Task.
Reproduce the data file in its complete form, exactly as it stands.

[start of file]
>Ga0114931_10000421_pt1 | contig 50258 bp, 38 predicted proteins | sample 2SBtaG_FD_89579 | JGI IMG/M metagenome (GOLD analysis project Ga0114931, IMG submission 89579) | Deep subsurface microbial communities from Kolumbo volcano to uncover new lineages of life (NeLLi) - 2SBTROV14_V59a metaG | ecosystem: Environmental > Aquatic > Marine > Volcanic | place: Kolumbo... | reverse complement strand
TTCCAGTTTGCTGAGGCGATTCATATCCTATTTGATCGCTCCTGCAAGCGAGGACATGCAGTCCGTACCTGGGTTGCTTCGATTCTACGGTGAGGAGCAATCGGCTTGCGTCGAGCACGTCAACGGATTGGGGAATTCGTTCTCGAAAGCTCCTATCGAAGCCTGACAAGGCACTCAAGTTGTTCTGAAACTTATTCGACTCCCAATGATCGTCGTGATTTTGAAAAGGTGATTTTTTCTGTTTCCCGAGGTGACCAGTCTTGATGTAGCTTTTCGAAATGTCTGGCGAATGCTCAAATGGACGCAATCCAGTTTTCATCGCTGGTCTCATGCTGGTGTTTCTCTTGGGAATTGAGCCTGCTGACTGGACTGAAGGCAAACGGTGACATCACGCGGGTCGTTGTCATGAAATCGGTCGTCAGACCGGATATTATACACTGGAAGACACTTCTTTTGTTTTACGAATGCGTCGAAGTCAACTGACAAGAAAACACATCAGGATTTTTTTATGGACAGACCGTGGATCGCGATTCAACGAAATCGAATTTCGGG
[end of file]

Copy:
>Ga0114931_10000421_pt1 | contig 50258 bp, 38 predicted proteins | sample 2SBtaG_FD_89579 | JGI IMG/M metagenome (GOLD analysis project Ga0114931, IMG submission 89579) | Deep subsurface microbial communities from Kolumbo volcano to uncover new lineages of life (NeLLi) - 2SBTROV14_V59a metaG | ecosystem: Environmental > Aquatic > Marine > Volcanic | place: Kolumbo... | reverse complement strand
TTCCAGTTTGCTGAGGCGATTCATATCCTATTTGATCGCTCCTGCAAGCGAGGACATGCAGTCCGTACCTGGGTTGCTTCGATTCTACGGTGAGGAGCAATCGGCTTGCGTCGAGCACGTCAACGGATTGGGGAATTCGTTCTCGAAAGCTCCTATCGAAGCCTGACAAGGCACTCAAGTTGTTCTGAAACTTATTCGACTCCCAATGATCGTCGTGATTTTGAAAAGGTGATTTTTTCTGTTTCCCGAGGTGACCAGTCTTGATGTAGCTTTTCGAAATGTCTGGCGAATGCTCAAATGGACGCAATCCAGTTTTCATCGCTGGTCTCATGCTGGTGTTTCTCTTGGGAATTGAGCCTGCTGACTGGACTGAAGGCAAACGGTGACATCACGCGGGTCGTTGTCATGAAATCGGTCGTCAGACCGGATATTATACACTGGAAGACACTTCTTTTGTTTTACGAATGCGTCGAAGTCAACTGACAAGAAAACACATCAGGATTTTTTTATGGACAGACCGTGGATCGCGATTCAACGAAATCGAATTTCGGG